A messaging guide: how to talk to the media about Afghanistan

By 03/09/2021September 6th, 2021Tips

The last few weeks have caught all of us by surprise – not least the government. But as the first Afghan refugees evacuated from Kabul arrive in the UK, the debate over the asylum system has been reignited.  

With so much information, not to mention the distressing circumstances we are learning about, it can be hard to find the words to communicate what is going on. However, communication is essential. The average person doesn’t spend night and day thinking about refugees, but they are right now. With journalists queuing up to ask about Afghan refugees, this is a key opportunity to explain the wider context of the UK asylum system, especially with the Borders and Nationality Bill due in Parliament in the next few weeks.  

Everyone has their own views and experiences to draw on, but here are some points IMIX is making in our communications with journalists. 

Villagers line up with army tanks

Resettling refugees

The government’s plan to take 20,000 Afghan refugees is welcome, but the scenes in Kabul Airport show that not everyone has a choice over the route they take to safety. The Borders and Nationality Bill will discriminate against anyone who comes via irregular routes, even those with compelling reasons to be in the UK. It needs to be amended in light of the situation in Afghanistan. 

While resettlement is a great way to support refugees, the government’s commitment is over five years and doesn’t go far enough. The events of the last few weeks show we need to move fast to be effective. That means helping more than 5,000 refugees this year if that’s what it takes to keep vulnerable Afghans safe. 


We do have enough space to take Afghan refugees. The last few weeks have shown the generous spirit of the British public, and the desire to make people seeking sanctuary feel welcome. The problem is that the design of our asylum system is flawed – it leaves refugees isolated and unable to work, with no chance of meeting local residents. We need the government to apply the same can-do attitude it applied to the vaccination programme, and work with local authorities to come up with a better system.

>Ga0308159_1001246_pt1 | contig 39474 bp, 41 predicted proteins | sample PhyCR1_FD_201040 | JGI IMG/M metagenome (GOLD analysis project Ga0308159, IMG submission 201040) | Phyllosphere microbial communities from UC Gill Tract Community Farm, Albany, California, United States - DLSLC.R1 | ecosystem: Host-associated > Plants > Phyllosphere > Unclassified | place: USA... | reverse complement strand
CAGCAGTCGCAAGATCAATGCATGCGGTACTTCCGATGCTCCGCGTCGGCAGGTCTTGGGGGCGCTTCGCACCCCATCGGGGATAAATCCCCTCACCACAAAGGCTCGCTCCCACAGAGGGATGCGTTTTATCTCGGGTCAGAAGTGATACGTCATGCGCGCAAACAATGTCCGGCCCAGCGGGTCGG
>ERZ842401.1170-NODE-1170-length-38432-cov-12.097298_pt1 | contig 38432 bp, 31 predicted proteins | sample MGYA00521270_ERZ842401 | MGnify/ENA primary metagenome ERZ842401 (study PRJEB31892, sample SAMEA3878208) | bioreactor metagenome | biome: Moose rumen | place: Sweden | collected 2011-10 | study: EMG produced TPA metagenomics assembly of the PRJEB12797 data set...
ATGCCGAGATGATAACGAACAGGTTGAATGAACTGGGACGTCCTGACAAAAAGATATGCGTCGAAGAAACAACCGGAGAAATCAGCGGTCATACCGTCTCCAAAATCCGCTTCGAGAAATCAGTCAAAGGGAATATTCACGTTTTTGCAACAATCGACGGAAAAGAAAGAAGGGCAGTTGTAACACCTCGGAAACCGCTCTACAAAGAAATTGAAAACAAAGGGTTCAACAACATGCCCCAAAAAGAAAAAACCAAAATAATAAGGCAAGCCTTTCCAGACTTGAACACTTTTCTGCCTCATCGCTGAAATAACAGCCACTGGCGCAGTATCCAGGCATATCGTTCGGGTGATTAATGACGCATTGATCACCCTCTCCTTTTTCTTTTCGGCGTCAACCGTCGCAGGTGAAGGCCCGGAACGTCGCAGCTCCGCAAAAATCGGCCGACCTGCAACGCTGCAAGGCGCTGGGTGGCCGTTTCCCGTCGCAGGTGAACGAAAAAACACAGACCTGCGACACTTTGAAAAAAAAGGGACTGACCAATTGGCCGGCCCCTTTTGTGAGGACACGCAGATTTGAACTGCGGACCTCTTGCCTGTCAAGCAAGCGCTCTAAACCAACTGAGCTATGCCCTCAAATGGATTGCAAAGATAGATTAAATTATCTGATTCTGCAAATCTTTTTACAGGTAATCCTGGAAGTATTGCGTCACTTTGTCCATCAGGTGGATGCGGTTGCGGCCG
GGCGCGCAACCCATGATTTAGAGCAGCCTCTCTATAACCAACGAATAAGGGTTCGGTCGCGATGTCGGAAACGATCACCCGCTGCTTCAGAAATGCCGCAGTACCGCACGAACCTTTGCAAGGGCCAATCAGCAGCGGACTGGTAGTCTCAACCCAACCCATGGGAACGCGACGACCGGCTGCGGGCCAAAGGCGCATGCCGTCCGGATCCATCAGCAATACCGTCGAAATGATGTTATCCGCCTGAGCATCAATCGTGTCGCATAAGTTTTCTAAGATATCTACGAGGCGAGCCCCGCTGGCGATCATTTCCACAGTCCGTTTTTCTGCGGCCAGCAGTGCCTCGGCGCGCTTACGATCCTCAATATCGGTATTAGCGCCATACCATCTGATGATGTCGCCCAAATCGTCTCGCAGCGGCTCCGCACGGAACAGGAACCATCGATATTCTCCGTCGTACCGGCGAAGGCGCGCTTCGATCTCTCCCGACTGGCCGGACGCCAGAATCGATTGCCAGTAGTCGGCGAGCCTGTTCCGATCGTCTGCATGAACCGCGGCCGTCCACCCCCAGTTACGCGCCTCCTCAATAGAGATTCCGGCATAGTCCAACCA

The Borders and Nationality Bill

The Borders and Nationality Bill is an anti-refugee bill that would see Afghans fleeing the Taliban turned away, purely because of the route they were forced to take to escape. It would isolate refugees further and leave them living in limbo for years instead of allowing them to start working and rebuilding their lives.  

Requests to speak to people with lived experience

Many of you will already have had requests from journalists to speak to Afghan refugees directly. This is because for the average reader or listener, hearing from someone who has experienced a situation first-hand is incredibly powerful and makes them identify more closely with the challenges they are going through.

Understandably, for some, the first reaction will be a desire to protect anyone you’re working with. However, it is clear from the media coverage over the past few weeks that some former Afghan refugees feel very strongly that it is important to get their message out. Ultimately, it’s down to the individual whether they want to talk to the press, or have nothing to do with it at all.

You can support anyone who is interested in telling their story by running through safeguarding questions with them and helping communicate that to a journalist. If you don’t have your own safeguarding checklist, you are welcome to use IMIX’s one here.

Author Siva Thangarajah

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